# The higher value range for the same satellite product (NO2_OMI_TEMIS)

I'm dealing with NO2 column density of troposphere, and my data source is TEMIS.

The NO2 level3 data can be derived from the original information of OMI instrument.

I have downloaded two types of data, .grd and .kml for the same month.

### KML data

I open it in Google Earth, the figure shows like this:

We can see the data range of NO2 trop. column is 0~20 which are idential to the templete figure on the website.

### GRD data

I have not found any detailed information about this data. In the contents of it, -999 is deemed as no_data place.

I use python to read and plot the spatial distribution.

filename  = './CH2O-NO2/no2_201306.grd'
ncols     = np.array(linecache.getline(filename, 1)[6:10]).astype(float)
nrows     = np.array(linecache.getline(filename, 2)[6:10]).astype(float)
xllcorner = np.array(linecache.getline(filename, 3)[10:14]).astype(float)
yllcorner = np.array(linecache.getline(filename, 4)[10:14]).astype(float)
cellsize  = np.array(linecache.getline(filename, 5)[9:14]).astype(float)
nan_value = np.array(linecache.getline(filename, 6)[13:17]).astype(float)
longitude = xllcorner + cellsize * np.arange(ncols)
latitude = yllcorner + cellsize * np.arange(nrows)
value = value[::-1]
return value, longitude, latitude, nan_value

no2[no2 == nan_value] = np.nan

def isnt_NaN(num):
return num == num

no2[isnt_NaN(no2)].max()
> 9999.0


It seems that the high value in grd format data are out of the regular condition which can be learned from previous resarch (Hot spots of NO2 column are about 15~20 10^15 molec/cm2).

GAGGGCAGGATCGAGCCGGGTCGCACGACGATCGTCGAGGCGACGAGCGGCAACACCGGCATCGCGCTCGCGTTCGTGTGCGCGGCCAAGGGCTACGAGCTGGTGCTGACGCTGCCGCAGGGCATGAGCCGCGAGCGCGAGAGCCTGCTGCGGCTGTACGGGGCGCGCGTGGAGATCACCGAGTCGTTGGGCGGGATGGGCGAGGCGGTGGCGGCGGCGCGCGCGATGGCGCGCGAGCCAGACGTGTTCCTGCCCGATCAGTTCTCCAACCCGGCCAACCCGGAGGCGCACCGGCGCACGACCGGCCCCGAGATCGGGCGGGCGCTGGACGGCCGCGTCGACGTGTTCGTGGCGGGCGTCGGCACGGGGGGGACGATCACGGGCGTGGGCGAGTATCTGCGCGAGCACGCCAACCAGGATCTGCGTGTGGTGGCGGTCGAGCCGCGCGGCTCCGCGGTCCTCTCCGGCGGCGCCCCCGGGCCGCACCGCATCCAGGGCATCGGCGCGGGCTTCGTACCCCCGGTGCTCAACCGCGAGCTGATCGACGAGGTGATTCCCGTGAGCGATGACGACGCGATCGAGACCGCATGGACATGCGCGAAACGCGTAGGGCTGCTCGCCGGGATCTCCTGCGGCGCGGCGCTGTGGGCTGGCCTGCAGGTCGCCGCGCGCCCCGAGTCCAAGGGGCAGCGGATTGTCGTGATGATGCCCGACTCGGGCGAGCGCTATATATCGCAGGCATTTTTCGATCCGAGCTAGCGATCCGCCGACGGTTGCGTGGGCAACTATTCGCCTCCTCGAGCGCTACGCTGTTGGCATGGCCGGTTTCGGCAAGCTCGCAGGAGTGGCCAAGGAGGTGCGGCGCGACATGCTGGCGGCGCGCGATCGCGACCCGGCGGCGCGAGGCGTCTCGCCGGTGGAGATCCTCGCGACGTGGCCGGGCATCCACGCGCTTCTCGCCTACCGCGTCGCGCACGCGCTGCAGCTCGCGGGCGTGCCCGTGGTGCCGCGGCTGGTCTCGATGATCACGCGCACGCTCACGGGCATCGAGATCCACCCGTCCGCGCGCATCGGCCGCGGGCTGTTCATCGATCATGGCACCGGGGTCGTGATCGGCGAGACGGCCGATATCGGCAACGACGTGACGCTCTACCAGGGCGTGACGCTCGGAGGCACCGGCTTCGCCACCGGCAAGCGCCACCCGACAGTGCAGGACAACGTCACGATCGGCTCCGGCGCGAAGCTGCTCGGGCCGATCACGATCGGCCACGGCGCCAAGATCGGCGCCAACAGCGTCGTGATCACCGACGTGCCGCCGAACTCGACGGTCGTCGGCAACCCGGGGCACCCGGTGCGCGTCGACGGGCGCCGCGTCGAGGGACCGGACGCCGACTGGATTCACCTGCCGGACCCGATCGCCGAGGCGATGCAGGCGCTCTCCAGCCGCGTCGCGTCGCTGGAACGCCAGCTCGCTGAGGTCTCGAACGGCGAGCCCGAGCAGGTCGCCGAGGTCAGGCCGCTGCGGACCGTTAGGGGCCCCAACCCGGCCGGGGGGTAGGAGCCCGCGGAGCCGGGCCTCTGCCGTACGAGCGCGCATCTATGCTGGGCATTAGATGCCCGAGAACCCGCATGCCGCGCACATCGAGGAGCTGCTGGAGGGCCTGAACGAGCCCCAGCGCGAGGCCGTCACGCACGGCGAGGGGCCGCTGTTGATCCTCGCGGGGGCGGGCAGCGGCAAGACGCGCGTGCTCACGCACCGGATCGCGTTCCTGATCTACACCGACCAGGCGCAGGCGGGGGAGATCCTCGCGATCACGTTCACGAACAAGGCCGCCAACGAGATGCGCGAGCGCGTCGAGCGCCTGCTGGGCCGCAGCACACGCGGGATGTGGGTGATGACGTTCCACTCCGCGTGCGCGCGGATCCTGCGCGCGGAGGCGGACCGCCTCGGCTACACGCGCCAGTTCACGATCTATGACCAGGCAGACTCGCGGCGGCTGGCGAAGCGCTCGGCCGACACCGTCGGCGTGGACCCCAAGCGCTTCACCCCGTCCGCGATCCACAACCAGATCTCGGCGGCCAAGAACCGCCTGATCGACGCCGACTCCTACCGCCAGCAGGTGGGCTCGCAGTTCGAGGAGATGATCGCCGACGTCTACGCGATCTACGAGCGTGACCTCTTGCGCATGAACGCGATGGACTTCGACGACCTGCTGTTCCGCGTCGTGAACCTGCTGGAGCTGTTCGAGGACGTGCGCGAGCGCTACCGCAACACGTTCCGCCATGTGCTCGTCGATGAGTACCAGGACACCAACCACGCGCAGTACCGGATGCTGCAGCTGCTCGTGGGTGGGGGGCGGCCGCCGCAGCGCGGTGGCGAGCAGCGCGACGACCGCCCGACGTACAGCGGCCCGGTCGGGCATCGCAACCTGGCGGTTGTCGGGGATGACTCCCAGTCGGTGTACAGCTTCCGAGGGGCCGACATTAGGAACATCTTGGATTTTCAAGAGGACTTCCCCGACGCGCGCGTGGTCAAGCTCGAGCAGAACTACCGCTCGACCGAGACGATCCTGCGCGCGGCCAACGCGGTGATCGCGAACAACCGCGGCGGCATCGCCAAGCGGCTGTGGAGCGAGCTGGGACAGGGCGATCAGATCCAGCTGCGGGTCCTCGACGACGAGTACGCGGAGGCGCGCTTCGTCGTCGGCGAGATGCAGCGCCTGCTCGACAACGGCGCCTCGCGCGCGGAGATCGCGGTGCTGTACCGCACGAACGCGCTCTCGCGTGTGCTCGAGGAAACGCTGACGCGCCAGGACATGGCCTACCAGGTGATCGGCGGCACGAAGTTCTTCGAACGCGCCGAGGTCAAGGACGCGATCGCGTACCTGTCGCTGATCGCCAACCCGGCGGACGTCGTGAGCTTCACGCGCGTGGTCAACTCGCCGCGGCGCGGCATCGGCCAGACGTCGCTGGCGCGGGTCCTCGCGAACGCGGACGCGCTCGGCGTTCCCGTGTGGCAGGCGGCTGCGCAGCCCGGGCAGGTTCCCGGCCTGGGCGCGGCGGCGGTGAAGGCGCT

Does anyone familiar with the OMI-NO2 data? I don't know how to deal with the irregular value which are way too higher than realistic.

It seems that you are concerned that your values in the data go above the max value on the color bar shown in the kml file. I wouldn't worry about that. You are using the "level 3" monthly average product, which by definition is highly quality controlled. For most of the globe, typical values will vary between 1 x 10^14 and 5 x 10^15 molec/cm2. Values over 20 x 10^15 molec/cm2 only occur in highly polluted areas. Very large values in the OMI NO2 product are realistic, especially in SE Asia, where the largest NO2 columns are obtained. I have even seen values over 1 x 10^17 on occasion. As the signal gets larger, there is actually more confidence in the retrieval. Really it's the low values (e.g. less than 8 x 10^14 molec/cm2) that you should treat cautiously, as anything lower than that could be "noise".

In order to show the variance of values (which can span 4 orders of magnitude) across the whole globe, the color scale chosen works well. Note that the color bar is a logarithmic scale, which helps give definition to the plots in the regions with typical values. You could rewrite the kml file though, and pick a different max value, if you are interested in better plots of southeast Asia.

If you are interested in learning more about the product, I highly suggest you see Boersma (2011) and also refer to the user manual.